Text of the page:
16. Understanding CloudWatch Logs

Hey everyone, and welcome back to the Knowledge Pool video series. So, continuing a journey with Cloud Watch Today we'll be looking into the Cloud Watch logs aspect. So let's understand it with a simple example. So generally, if you talk about a typical server, be it Linux or even Windows, each and every server has its own log files. So a server can contain a lot of log files, which can range from system logs to even application logs if an application is running. So whenever you want to debug something, it is necessary that we have access to the log files. Now, in the default behavior, since the log files are stored within the system, if anyone wants to debug a specific thing which is not working, that person would need access to the server. So let's take an example, so you have an application running, a PHP application running on a Linux server.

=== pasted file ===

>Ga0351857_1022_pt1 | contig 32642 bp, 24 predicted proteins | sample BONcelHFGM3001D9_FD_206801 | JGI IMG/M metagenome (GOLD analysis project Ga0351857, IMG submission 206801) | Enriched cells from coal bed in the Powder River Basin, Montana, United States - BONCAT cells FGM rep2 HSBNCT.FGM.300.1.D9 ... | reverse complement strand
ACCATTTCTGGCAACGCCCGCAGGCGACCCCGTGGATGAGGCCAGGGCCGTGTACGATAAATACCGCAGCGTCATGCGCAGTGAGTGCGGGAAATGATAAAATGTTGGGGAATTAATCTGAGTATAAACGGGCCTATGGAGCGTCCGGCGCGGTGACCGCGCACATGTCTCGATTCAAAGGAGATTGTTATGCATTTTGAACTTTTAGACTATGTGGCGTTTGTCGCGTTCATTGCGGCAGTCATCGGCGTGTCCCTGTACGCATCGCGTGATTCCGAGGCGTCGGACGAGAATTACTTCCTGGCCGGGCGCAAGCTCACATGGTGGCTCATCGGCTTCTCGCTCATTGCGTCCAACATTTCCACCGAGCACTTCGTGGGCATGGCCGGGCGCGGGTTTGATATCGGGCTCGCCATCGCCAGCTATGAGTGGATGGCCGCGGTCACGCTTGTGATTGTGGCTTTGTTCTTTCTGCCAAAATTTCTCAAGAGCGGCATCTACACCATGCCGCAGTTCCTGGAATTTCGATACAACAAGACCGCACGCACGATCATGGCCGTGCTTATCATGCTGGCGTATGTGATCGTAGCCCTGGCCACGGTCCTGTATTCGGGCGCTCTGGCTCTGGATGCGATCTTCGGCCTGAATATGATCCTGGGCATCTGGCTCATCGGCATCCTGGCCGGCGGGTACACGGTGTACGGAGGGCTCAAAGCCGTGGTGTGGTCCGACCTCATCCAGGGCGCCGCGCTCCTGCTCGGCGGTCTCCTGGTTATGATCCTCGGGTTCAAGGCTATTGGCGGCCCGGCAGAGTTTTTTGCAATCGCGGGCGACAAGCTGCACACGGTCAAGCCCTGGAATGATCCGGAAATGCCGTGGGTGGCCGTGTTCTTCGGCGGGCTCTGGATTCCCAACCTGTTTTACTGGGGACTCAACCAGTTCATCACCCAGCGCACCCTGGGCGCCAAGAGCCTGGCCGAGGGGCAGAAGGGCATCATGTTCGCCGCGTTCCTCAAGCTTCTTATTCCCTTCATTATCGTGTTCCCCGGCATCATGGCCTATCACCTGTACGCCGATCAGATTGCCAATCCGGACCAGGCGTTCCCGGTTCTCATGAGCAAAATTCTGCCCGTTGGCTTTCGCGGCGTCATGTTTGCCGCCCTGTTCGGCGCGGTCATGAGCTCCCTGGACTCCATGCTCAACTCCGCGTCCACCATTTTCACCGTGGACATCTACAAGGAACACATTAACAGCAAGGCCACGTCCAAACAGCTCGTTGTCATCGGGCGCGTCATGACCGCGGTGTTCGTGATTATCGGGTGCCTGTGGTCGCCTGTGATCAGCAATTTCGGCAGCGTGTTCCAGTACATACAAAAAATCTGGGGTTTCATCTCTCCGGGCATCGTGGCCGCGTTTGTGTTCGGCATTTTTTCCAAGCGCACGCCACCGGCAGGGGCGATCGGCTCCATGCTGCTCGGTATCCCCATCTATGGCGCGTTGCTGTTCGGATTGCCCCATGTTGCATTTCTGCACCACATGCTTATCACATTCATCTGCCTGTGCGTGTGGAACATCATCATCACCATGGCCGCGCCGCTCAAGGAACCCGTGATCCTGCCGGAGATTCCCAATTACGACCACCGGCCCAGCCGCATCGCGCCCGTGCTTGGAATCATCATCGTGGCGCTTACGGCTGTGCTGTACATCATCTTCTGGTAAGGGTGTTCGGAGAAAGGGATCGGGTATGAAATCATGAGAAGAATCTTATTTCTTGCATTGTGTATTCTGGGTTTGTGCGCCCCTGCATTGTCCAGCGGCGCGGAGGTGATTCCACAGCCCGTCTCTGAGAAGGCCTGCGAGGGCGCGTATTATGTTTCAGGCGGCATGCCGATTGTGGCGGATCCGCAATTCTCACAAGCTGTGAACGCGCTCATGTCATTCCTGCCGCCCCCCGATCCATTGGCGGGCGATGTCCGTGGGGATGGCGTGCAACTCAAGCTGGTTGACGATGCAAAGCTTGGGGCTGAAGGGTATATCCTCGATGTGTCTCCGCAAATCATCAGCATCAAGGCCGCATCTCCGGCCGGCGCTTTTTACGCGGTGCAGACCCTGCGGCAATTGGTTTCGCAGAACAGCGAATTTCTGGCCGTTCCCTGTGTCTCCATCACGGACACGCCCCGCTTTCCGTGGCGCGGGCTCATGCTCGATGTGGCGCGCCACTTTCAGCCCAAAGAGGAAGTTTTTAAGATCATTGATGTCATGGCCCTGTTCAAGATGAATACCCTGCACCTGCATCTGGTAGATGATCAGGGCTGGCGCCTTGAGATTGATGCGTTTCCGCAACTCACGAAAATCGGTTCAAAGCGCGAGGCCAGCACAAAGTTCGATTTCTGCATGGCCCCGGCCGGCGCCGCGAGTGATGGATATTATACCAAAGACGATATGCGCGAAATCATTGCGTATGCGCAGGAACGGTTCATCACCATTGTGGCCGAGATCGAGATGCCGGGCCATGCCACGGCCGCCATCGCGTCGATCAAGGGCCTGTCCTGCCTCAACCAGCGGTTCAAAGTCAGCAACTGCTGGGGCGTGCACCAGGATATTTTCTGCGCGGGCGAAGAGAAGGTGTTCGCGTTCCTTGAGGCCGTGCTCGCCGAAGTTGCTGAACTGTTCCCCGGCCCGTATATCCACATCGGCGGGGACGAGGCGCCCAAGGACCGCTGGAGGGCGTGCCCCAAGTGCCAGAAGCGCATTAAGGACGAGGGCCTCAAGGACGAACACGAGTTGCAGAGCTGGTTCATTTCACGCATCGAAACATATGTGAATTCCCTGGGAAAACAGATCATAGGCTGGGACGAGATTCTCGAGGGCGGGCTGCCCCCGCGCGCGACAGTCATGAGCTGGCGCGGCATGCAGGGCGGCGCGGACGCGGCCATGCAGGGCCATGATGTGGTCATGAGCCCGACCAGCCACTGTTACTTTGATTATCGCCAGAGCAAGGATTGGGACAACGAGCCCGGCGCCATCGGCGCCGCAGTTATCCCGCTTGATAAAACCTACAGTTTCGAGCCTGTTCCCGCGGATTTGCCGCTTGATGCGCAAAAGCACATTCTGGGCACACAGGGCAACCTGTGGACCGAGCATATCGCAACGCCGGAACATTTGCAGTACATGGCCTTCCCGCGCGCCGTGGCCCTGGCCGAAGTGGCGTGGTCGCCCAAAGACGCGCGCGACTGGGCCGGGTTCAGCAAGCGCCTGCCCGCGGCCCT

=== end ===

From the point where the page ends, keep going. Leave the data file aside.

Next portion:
So for some reason, the PHP application is not running properly as expected and the developer wants to look into the log file. So what you'll have to do in normal behavior is give him SSH access to the developer, and then he will be able to go through the log files. So that is one which is not considered good security practice. Ideally, if you go into an organization that deals with sensitive information, none of the developers have access to the server. By default behavior, no developer will have access to the server. Now the question is, you might ask, if the developer does not have access to the server,how will he debug the log files? And the answer is to centralize the log solution. So, ideally, you'd like to pull the log files from the server and place them in a central location where the developer can examine them. So let me give you one of the examples in order to understand it better. So I'll just log into the server and if you go into the wire log, you'll see there are a lot of log files. Now, let's assume that you want to debug a log file called "viral messages." So one of the approaches to this is that you manually log into the server. You run a tail in the messages file and investigate the troubleshooting aspect.